One day, Annie was especially depressed because she could not see. I made up a game to get her mind off of being ill. She described what a nurse looked like and I had to guess who she was describing. Then I described what a nurse did or said and she would guess the person. We laughed - most importantly, she laughed.

She had her tumor debulked a short time before she died. Fortunately, she regained her sight. She made the most of her last days. She wanted us to sing to her and then she recorded herself singing and played it for everyone. One of her favorite recordings was played at her funeral. She also loved to eat tuna fish sandwiches and potato chips at 1:30 AM - we always made sure she had her favorite snack then.

During her last few days, she constantly wanted her nurse with her. Even though she did not require 1:1 care, with our manager's approval, we made her a 1:1 assignment. Nurses worked extra shifts so that the nurse caring for Annie did not have to take any other patients. I was able to hold her for 4 hours on the day before she died. After she died, all of the staff were comforted by knowing that we were able to "orchestrate" her death, supporting both Annie and her parents through this difficult time.

Patient Characteristics


The Synergy Model describes patient characteristics, which are unique to every patient and care situation. Annie was minimally stable because she could not maintain a steady-state equilibrium as she continued to deteriorate. She was complex because her emotional needs were very high and her family often could not be there to support her. She relied upon the nurses to support and comfort her. She was extremely vulnerable because of the psychological stressors; the adverse outcome for her could be a lonely and painful death. She was minimally resilient because her restorative capacity was no longer functioning. She did not have many resources available to her; however, she participated somewhat in her care by identifying her needs to the nursing staff. Her trajectory of illness was predictable; getting better was no longer an option for her.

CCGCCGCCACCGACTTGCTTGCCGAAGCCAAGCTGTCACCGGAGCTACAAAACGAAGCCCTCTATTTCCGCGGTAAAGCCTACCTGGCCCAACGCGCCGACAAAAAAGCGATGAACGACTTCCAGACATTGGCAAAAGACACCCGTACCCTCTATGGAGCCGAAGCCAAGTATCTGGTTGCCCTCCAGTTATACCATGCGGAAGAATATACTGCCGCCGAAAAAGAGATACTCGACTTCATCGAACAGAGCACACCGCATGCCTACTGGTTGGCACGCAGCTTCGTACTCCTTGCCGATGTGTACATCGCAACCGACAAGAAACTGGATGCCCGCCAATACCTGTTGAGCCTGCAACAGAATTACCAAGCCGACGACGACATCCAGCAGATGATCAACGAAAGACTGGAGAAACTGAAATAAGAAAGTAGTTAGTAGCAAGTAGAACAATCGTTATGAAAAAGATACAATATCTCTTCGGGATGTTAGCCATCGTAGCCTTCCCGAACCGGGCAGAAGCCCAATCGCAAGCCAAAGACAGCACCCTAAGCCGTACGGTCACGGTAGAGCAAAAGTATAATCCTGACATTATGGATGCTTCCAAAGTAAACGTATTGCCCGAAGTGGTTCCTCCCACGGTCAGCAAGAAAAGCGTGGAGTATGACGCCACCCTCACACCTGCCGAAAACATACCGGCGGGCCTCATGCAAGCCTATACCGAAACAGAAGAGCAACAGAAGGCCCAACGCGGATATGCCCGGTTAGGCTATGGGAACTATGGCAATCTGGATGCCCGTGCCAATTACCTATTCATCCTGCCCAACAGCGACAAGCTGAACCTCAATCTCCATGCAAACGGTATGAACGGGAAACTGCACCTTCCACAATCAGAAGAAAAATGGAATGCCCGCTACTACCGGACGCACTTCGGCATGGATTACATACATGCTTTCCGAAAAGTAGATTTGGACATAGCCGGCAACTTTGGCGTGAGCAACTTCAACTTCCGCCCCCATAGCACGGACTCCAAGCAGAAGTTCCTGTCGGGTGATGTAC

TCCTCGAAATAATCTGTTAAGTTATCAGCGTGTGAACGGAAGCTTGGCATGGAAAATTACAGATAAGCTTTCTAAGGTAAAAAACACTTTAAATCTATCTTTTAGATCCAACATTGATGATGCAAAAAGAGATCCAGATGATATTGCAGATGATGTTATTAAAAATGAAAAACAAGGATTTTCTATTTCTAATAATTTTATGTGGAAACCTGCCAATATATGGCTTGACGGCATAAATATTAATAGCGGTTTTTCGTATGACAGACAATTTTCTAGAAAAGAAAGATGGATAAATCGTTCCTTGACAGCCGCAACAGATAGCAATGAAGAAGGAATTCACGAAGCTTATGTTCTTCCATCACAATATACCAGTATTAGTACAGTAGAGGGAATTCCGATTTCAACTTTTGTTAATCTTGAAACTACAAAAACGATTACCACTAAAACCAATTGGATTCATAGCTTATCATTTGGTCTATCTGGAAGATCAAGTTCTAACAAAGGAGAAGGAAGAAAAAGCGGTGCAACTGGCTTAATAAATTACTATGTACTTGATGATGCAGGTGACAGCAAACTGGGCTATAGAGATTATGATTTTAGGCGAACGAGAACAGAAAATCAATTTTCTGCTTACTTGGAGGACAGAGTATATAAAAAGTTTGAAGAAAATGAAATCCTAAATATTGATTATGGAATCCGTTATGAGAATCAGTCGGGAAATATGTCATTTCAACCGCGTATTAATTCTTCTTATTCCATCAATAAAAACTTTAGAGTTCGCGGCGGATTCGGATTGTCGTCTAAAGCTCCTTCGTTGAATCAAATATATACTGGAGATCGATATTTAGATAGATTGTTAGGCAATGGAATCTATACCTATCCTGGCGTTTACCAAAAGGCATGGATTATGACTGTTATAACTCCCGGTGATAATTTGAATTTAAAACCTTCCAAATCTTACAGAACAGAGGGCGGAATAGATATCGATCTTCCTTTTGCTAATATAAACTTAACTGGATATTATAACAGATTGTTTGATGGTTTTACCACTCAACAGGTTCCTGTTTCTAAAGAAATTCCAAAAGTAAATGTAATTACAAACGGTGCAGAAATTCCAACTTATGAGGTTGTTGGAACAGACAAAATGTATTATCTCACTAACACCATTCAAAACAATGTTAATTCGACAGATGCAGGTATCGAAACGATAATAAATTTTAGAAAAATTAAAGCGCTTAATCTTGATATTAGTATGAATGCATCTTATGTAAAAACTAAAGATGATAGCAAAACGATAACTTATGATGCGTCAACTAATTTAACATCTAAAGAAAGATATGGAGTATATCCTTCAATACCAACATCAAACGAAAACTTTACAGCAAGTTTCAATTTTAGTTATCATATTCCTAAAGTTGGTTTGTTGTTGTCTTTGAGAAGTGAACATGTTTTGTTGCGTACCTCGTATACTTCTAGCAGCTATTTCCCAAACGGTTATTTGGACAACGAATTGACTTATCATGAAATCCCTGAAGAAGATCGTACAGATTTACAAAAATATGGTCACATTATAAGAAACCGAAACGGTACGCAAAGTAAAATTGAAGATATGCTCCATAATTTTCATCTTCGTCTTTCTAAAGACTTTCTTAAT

Nurse Characteristics


Nursing competencies also span a continuum that is based on patient's needs. The Synergy Model describes 8 competencies that are essential for contemporary nursing practice. Even though all 8 competencies are critical, each competency assumes a higher or lower degree of priority for each patient, depending on the patient's characteristics.(1) The competencies that were of highest priority for Annie were caring practices, advocacy/moral agency, and systems thinking.